Queen Victoria eBook

This eBook from the Gutenberg Project consists of approximately 262 pages of information about Queen Victoria.
and “merciless tyrants and despots.”  The Foreign Secretary in his reply, while mildly deprecating these expressions, allowed his real sentiments to appear with a most undiplomatic insouciance There was an immediate scandal, and the Court flowed over with rage and vituperation.  “I think,” said the Baron, “the man has been for some time insane.”  Victoria, in an agitated letter, urged Lord John to assert his authority.  But Lord John perceived that on this matter the Foreign Secretary had the support of public opinion, and he judged it wiser to bide his time.

He had not long to wait.  The culmination of the long series of conflicts, threats, and exacerbations came before the year was out.  On December 2, Louis Napoleon’s coup d’etat took place in Paris; and on the following day Palmerston, without consulting anybody, expressed in a conversation with the French Ambassador his approval of Napoleon’s act.  Two days later, he was instructed by the Prime Minister, in accordance with a letter from the Queen, that it was the policy of the English Government to maintain an attitude of strict neutrality towards the affairs of France.  Nevertheless, in an official despatch to the British Ambassador in Paris, he repeated the approval of the coup d’etat which he had already given verbally to the French Ambassador in London.  This despatch was submitted neither to the Queen nor to the Prime Minister.  Lord John’s patience, as he himself said, “was drained to the last drop.”  He dismissed Lord Palmerston.

Victoria was in ecstasies; and Albert knew that the triumph was his even more than Lord John’s.  It was his wish that Lord Granville, a young man whom he believed to be pliant to his influence, should be Palmerston’s successor; and Lord Granville was appointed.  Henceforward, it seemed that the Prince would have his way in foreign affairs.  After years of struggle and mortification, success greeted him on every hand.  In his family, he was an adored master; in the country, the Great Exhibition had brought him respect and glory; and now in the secret seats of power he had gained a new supremacy.  He had wrestled with the terrible Lord Palmerston, the embodiment of all that was most hostile to him in the spirit of England, and his redoubtable opponent had been overthrown.  Was England herself at his feet?  It might be so; and yet... it is said that the sons of England have a certain tiresome quality:  they never know when they are beaten.  It was odd, but Palmerston was positively still jaunty.  Was it possible?  Could he believe, in his blind arrogance, that even his ignominious dismissal from office was something that could be brushed aside?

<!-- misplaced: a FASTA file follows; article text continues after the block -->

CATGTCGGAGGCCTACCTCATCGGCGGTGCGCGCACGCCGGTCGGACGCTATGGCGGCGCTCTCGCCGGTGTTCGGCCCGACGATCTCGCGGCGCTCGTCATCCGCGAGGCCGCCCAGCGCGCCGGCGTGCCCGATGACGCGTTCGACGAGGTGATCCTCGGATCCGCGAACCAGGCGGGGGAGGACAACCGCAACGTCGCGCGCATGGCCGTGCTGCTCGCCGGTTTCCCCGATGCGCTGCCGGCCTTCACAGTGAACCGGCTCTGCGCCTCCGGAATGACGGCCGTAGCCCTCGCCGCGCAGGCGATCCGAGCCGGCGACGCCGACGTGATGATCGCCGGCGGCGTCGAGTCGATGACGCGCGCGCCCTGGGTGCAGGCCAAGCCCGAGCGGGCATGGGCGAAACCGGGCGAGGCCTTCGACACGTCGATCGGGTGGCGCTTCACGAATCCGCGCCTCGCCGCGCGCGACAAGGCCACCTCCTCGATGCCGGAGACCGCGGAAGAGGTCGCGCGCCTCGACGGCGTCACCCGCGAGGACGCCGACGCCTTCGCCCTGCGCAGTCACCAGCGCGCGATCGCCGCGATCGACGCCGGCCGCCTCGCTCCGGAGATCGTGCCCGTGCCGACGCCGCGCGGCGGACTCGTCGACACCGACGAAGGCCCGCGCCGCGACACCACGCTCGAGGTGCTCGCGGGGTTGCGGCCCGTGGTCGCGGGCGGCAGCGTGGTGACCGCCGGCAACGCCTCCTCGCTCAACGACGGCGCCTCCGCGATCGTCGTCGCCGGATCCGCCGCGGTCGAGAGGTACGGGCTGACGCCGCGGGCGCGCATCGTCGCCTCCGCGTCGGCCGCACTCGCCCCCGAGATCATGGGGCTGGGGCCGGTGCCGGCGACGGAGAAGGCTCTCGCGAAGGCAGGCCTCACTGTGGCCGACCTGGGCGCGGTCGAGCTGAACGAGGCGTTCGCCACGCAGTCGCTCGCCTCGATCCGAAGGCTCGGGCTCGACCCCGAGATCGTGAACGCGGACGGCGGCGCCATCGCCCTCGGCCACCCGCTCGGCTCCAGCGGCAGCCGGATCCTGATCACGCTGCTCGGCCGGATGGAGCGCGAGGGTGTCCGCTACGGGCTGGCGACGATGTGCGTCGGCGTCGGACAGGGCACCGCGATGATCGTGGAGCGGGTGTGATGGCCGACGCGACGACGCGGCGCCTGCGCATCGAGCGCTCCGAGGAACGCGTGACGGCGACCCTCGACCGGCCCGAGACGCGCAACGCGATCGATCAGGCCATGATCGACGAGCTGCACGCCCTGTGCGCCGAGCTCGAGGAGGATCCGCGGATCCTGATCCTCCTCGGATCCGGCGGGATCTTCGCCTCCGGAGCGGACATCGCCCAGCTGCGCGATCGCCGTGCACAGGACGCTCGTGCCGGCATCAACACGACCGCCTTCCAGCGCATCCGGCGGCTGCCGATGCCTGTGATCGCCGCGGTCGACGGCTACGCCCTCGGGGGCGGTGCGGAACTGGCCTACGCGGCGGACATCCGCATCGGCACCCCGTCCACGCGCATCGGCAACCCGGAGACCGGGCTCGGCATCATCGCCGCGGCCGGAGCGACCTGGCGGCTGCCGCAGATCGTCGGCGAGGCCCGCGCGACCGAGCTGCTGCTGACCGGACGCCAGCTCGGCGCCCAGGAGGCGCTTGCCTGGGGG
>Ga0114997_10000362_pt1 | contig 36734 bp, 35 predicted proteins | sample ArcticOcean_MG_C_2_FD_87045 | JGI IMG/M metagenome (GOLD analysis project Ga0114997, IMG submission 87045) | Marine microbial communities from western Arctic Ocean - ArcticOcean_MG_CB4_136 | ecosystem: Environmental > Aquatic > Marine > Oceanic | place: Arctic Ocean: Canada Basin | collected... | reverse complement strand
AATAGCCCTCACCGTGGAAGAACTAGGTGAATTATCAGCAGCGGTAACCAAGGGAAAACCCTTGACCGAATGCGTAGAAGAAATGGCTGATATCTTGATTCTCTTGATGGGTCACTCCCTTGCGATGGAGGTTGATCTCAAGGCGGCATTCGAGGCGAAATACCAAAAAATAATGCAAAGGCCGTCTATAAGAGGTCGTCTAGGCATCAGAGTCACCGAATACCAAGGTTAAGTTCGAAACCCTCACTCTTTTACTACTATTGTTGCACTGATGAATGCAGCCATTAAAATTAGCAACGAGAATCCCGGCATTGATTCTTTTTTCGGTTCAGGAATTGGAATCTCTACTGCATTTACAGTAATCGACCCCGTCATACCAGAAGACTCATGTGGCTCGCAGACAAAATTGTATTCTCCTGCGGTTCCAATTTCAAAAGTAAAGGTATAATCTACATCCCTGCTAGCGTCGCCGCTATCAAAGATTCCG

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Queen Victoria from Project Gutenberg. Public domain.
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